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Study Finds Increased Reports of Depression, Help is Available for Trauma Survivors

HARRISBURG—More adults are struggling with depression due to COVID-19, according to a study by The Journal of the American Medical Association (JAMA).

For anyone that has survived trauma from sexual this is even more critical as COVID-19 and its related stressors can compound any past or present trauma. 

The Pennsylvania Coalition Against Rape (PCAR) expresses to all Pennsylvanians who have experienced sexual violence:  you are not alone, a network of sexual assault centers throughout the Commonwealth are here to provide support. 

JAMA’s study shows depression symptoms have increased in adults in their study due to COVID-19.  It was also noted that those considered already at-risk such as households with less that $5,000 in savings and high exposure to stressors are particularly impacted by the pandemic.

COVID-19 can be considered a traumatic event in itself and the mitigation policies in place to prevent the spread unfortunately can create more stressors in daily life — unemployment, access to schools and child care, etc. — which easily contribute to feelings of depression.

The study found a significant increase among its participants with all those reporting depression symptoms prior to COVID-19 experiencing increased symptoms currently.  Just as important is a significant decreasein the number of individuals that reported no symptoms of depression, a drop from 75% reporting no depression pre-pandemic to now only 48% reporting no symptoms of depression during the pandemic.  This means that more individuals are sharing that they are now feel symptoms of depression somewhere on the spectrum during the pandemic.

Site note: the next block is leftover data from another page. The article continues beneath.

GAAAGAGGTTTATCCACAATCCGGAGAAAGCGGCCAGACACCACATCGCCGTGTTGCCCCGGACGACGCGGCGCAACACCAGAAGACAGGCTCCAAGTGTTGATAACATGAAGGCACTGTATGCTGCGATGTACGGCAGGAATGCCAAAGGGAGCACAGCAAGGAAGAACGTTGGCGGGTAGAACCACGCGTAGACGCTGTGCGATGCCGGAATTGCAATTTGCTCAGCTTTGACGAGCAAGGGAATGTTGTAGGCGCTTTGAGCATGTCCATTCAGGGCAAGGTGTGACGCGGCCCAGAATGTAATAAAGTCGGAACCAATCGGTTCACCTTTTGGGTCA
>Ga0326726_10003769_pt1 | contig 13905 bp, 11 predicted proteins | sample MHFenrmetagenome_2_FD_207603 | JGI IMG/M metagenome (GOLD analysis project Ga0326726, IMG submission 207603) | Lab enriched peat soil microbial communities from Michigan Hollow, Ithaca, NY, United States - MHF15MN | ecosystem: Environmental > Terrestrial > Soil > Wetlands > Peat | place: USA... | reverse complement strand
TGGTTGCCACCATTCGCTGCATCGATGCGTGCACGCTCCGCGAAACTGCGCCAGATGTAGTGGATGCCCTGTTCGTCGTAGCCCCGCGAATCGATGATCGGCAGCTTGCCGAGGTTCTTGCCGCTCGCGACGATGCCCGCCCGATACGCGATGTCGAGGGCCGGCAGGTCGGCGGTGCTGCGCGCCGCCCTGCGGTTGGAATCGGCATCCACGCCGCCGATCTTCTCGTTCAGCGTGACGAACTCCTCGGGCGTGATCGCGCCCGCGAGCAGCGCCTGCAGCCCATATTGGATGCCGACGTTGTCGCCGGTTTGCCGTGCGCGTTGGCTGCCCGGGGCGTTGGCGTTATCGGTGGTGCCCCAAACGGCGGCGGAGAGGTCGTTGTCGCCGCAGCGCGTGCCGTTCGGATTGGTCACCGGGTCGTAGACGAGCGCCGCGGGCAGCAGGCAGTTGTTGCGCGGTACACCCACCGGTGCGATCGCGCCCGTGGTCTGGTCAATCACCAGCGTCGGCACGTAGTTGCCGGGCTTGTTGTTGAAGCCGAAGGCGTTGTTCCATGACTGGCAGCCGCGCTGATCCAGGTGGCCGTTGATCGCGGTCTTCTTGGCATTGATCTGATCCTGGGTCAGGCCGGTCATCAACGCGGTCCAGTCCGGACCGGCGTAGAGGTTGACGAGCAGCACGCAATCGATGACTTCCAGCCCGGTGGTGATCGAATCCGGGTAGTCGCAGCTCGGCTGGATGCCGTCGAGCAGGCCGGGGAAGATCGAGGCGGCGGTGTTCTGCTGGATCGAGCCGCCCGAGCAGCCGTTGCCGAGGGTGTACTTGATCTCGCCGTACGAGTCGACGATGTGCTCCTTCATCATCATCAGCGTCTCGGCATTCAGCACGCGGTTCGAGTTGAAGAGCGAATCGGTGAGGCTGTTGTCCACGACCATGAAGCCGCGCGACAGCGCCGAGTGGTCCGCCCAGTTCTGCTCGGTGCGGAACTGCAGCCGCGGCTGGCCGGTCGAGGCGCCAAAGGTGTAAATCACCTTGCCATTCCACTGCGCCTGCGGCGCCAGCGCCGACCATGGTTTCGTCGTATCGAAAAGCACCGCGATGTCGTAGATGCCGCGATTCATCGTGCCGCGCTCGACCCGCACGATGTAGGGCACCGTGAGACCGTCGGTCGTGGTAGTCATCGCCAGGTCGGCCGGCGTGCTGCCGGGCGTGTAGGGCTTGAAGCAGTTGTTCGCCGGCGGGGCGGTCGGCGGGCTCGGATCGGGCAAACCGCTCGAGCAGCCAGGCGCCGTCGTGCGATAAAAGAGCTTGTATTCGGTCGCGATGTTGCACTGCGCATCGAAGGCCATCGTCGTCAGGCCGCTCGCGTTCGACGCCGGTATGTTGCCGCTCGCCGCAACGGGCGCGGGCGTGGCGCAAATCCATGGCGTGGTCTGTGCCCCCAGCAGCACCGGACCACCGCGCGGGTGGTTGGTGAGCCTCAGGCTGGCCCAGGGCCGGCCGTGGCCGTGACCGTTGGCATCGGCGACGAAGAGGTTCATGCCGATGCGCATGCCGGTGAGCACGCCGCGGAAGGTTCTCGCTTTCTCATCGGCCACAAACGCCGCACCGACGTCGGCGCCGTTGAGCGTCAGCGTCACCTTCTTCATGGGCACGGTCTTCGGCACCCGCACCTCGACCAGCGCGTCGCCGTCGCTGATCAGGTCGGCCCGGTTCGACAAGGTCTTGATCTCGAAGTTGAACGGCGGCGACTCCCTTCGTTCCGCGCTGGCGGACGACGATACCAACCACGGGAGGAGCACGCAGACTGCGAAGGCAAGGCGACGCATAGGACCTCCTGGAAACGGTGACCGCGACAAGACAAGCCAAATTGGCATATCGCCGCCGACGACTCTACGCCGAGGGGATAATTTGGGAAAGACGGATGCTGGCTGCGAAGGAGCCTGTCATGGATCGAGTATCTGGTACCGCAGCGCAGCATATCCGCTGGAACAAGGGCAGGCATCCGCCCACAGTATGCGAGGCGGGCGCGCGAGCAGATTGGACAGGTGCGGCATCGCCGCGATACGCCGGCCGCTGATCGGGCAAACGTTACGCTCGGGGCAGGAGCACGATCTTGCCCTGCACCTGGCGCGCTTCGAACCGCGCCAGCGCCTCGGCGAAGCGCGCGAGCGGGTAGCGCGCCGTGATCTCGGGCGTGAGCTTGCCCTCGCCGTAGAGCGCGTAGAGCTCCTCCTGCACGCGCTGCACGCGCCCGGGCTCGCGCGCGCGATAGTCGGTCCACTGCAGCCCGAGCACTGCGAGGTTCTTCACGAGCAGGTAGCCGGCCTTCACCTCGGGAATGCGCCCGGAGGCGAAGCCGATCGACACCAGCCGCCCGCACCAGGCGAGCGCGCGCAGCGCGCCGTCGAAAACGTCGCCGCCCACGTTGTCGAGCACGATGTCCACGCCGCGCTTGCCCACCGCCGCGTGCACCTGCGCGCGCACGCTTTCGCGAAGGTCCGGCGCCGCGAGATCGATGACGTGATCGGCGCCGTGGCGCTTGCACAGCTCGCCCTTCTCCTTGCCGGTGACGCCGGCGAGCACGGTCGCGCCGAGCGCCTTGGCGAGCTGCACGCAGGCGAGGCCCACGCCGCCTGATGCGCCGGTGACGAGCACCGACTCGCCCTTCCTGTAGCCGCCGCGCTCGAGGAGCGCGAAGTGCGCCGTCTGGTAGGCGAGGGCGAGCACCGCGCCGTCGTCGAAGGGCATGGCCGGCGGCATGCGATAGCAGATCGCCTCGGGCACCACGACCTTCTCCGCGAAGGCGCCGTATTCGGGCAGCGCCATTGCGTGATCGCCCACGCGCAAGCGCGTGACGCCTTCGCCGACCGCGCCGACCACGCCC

“It is common for many to feel depressed or have longer periods of that feeling as depression.  Unfortunately, during these unexpected and uncertain times with COVID-19 that is increasing.  As this can be traumatic for survivors of violence we want everyone to know that help is available and that there are many experienced professionals in our sexual assault centers that can help you on the path to healing at any time,” Joyce Lukima, Chief Operating Officer at the Pennsylvania Coalition Against Rape (PCAR).

Any survivors of sexual violence feeling symptoms of depression or in need of help, free and confidential services are available to you 24 hours a day in every county.

Call on experienced and caring professionals in your community to help:

  • Contact a sexual violence center by calling 1-888-772-7227. There is also information on services available at the county levelduring the pandemic.
  • Contact a domestic violence program by calling 1−800−799−7233.  
  • Victims of domestic violence and other crimes who are not currently in crisis, but are seeking civil legal information and referrals can contact or 1-833-727-2335.